Even though the oldest Gen Z consumers are now just 24 years old, this generation has emerged as an influential consumer segment that will pressure FIs to recast digital banking experiences and design. Satisfying their mobile-first expectations effectively will require an examination of the trends and events that influence them, including their relationship with ever-present smartphones, the disruption of the coronavirus pandemic, and even the scars of the 2008 recession.
Simply put, Gen Z is different from the generations that came before it. Its members are reaching adulthood at a time when financial relationships extend far beyond basic banking for most consumers, adoption of digital banking is effectively saturated, and there is notable dissatisfaction with mobile banking experiences. In a digital era of abundant choices and compelling services from third-party financial apps and services, FIs no longer can assume that basic banking services will appeal sufficiently to the needs of young consumers.
Key questions discussed in this report:
- What events and trends have influenced Gen Z, and how do they influence their relationships with FIs and other financial services providers?
- What makes Gen Z different from previous generations, and what challenges and opportunities do those differences present FIs?
- How should FIs improve their digital and physical banking and money movement offerings to build lasting relationships with Gen Z consumers?
Consumer data in this report is based on information gathered in a Javelin survey administered online between May and July 2021 to a random-sample panel of 10,152 consumers. Data was gathered and weighted to reflect a representative sample of the adult U.S. population. The margin of sampling error is ± 0.94% at the 95% confidence level. The margin of sampling error is higher for questions answered by subsegments.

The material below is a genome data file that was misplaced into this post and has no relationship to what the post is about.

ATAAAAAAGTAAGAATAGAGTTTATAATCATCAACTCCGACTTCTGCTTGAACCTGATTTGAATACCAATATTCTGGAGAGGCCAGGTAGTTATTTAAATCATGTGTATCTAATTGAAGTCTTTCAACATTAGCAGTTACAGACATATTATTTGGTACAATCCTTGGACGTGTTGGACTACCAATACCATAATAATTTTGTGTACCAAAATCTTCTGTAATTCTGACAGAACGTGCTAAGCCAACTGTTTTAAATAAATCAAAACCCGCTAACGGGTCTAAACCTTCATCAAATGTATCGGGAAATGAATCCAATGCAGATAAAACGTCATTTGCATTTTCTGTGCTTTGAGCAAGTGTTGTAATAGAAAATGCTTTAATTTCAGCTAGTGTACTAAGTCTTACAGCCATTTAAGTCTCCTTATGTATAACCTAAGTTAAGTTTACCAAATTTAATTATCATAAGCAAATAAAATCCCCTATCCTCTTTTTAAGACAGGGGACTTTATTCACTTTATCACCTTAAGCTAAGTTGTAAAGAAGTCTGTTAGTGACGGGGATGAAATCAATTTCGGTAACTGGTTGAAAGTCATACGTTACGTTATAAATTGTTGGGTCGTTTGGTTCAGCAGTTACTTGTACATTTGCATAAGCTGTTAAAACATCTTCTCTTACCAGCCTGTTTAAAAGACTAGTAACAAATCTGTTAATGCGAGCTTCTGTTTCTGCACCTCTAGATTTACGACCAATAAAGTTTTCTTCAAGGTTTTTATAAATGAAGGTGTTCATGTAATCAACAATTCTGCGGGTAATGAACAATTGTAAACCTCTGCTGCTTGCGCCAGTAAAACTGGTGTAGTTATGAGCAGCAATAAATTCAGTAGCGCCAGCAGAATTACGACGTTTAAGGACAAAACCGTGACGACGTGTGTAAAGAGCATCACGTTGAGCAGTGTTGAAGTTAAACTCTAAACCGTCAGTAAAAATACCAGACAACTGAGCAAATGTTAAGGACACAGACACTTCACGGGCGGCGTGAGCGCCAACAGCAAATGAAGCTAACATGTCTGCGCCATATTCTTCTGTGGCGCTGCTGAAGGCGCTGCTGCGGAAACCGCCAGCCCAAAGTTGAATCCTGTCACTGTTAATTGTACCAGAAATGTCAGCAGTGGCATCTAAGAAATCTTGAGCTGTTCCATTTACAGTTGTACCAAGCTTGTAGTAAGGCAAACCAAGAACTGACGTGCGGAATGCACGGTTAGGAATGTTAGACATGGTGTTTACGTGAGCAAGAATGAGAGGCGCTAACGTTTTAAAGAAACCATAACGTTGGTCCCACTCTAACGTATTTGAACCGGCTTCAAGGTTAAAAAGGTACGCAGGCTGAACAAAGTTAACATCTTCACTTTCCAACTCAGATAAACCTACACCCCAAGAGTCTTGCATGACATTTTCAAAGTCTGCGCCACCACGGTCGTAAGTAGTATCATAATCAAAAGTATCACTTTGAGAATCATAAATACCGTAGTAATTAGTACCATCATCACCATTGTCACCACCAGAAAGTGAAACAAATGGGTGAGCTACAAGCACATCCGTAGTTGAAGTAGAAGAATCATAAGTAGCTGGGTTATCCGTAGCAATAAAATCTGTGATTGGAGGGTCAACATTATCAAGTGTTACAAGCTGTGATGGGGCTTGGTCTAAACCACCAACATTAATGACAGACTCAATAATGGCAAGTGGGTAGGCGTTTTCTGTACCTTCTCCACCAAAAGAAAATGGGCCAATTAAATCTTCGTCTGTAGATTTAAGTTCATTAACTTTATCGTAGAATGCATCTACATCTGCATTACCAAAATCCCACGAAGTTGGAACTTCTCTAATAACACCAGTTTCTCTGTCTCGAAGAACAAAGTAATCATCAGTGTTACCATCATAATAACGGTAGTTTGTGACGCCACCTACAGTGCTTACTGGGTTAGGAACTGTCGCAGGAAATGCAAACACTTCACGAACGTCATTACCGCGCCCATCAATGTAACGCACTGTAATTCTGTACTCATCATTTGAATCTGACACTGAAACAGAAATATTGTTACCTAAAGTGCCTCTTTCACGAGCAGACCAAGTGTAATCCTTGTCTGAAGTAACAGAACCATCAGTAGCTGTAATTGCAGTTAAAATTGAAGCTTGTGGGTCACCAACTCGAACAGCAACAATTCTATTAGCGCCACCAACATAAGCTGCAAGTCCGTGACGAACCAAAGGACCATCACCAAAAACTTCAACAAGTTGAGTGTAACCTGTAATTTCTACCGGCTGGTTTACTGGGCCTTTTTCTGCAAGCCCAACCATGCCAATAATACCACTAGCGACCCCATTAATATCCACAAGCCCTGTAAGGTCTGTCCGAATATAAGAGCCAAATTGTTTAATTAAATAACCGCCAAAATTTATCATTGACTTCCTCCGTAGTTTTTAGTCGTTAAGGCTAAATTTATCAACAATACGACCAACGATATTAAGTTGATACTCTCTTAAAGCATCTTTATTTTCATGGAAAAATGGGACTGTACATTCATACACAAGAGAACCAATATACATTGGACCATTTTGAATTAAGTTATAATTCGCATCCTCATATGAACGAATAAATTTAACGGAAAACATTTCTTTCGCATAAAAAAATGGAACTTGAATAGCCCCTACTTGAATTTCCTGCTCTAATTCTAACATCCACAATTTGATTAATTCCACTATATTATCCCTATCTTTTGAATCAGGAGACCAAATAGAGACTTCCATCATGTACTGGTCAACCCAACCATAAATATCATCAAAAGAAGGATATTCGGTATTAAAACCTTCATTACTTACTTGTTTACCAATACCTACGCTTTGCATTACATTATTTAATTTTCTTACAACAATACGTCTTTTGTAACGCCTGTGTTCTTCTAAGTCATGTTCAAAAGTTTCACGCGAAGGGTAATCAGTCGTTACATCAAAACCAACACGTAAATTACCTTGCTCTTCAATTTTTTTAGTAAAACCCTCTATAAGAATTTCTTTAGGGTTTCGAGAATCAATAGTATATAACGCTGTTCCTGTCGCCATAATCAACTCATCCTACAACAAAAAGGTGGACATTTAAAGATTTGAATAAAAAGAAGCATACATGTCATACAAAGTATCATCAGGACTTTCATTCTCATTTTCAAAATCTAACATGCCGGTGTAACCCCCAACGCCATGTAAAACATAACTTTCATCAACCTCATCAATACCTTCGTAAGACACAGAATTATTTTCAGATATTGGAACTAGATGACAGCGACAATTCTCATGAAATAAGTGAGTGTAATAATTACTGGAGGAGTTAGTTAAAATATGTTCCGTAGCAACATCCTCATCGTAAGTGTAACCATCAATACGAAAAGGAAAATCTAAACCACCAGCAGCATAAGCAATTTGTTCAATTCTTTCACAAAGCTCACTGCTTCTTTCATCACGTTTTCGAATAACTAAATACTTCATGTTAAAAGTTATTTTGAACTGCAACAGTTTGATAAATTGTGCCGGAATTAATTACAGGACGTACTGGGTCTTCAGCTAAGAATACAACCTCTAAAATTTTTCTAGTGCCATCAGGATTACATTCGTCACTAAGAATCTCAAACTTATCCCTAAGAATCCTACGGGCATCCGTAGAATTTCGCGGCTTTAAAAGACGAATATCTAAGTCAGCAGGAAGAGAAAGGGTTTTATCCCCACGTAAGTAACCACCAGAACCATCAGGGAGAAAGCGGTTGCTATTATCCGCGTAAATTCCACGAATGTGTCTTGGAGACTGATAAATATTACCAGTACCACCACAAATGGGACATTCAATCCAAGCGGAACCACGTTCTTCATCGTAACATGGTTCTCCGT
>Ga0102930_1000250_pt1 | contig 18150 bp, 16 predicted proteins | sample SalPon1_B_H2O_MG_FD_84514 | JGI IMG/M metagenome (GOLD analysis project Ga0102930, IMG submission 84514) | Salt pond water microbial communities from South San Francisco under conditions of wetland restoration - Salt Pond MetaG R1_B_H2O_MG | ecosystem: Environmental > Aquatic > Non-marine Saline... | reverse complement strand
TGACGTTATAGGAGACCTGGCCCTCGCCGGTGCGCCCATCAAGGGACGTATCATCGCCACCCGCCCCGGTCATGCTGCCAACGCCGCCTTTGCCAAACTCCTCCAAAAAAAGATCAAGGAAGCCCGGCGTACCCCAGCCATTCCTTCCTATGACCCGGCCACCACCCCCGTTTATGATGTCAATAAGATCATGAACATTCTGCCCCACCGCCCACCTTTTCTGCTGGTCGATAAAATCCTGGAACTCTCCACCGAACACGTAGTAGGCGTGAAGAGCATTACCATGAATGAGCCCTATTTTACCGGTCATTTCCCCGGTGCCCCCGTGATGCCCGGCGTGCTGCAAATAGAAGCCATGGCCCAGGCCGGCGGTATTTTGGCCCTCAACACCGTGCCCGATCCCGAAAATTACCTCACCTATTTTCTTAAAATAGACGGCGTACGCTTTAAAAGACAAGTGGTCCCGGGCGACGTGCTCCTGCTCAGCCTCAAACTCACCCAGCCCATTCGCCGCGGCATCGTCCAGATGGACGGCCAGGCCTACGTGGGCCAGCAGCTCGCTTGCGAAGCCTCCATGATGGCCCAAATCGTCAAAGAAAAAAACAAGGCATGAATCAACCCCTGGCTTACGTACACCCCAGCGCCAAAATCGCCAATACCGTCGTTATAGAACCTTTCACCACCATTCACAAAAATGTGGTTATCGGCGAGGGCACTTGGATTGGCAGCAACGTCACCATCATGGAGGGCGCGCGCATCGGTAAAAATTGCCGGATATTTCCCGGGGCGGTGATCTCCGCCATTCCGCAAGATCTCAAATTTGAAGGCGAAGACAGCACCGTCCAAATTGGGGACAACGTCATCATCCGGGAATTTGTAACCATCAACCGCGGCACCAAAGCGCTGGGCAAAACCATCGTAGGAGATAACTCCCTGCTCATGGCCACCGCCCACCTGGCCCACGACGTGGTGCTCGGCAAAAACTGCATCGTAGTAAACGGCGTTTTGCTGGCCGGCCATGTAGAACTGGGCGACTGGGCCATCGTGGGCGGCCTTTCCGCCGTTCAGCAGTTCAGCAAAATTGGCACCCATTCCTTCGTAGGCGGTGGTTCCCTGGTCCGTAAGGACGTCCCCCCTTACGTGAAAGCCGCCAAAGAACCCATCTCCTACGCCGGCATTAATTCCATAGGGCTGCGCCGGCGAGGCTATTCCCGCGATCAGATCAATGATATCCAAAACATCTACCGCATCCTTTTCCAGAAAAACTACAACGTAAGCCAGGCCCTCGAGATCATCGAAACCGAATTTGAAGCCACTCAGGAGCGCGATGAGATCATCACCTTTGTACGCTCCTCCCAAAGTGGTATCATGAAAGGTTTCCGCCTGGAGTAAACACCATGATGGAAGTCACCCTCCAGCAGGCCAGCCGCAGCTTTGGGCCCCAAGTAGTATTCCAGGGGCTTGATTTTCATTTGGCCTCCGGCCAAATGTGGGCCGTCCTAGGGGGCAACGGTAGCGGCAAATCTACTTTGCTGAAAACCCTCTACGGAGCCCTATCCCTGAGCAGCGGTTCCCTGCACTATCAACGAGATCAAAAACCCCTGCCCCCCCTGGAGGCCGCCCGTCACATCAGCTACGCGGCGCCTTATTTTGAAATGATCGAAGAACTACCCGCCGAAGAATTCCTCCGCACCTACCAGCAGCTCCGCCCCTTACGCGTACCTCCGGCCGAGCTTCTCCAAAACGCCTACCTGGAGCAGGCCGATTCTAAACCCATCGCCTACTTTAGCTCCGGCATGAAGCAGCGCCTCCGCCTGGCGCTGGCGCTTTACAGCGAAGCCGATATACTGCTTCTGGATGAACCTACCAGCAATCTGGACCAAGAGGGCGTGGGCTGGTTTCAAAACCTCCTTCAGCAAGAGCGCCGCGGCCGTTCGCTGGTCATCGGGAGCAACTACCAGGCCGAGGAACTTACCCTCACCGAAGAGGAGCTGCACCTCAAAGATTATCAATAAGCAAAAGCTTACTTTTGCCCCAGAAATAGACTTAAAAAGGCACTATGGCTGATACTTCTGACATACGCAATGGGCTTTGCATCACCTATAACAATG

Consumer data referenced from 2016 is based on information gathered in a Javelin survey administered online in May 2016 to a random-sample panel of 10,639 consumers. Data was gathered and weighted to reflect a representative sample of the adult U.S. population. The overall margin of error is +0.95 percentage points at the 95% confidence level. The margin of sampling error is higher for questions answered by subsegments.
Supplementary data was provided by secondary sources such as the U.S. Census Bureau and Pew Research Center.
Because generations are not defined strictly, and some people on the cusp may identify with either generation, Javelins’ definitions leave some overlap in the years that determine a consumer’s generation. In addition, the cutoff for Gen Y and Gen Z and even the term “Gen Z” are still being debated and solidified by market researchers. For this report, Javelin delineates generations as follows:
1997 and later
1981 - 1996
1965 - 1980
1946 - 1964
1928 - 1945
References to Gen Z in this report refer to the generation as a whole. But because Javelin surveys only adults, data points are for consumers born between 1997 and 2003 (age 18-24 at the time of writing).
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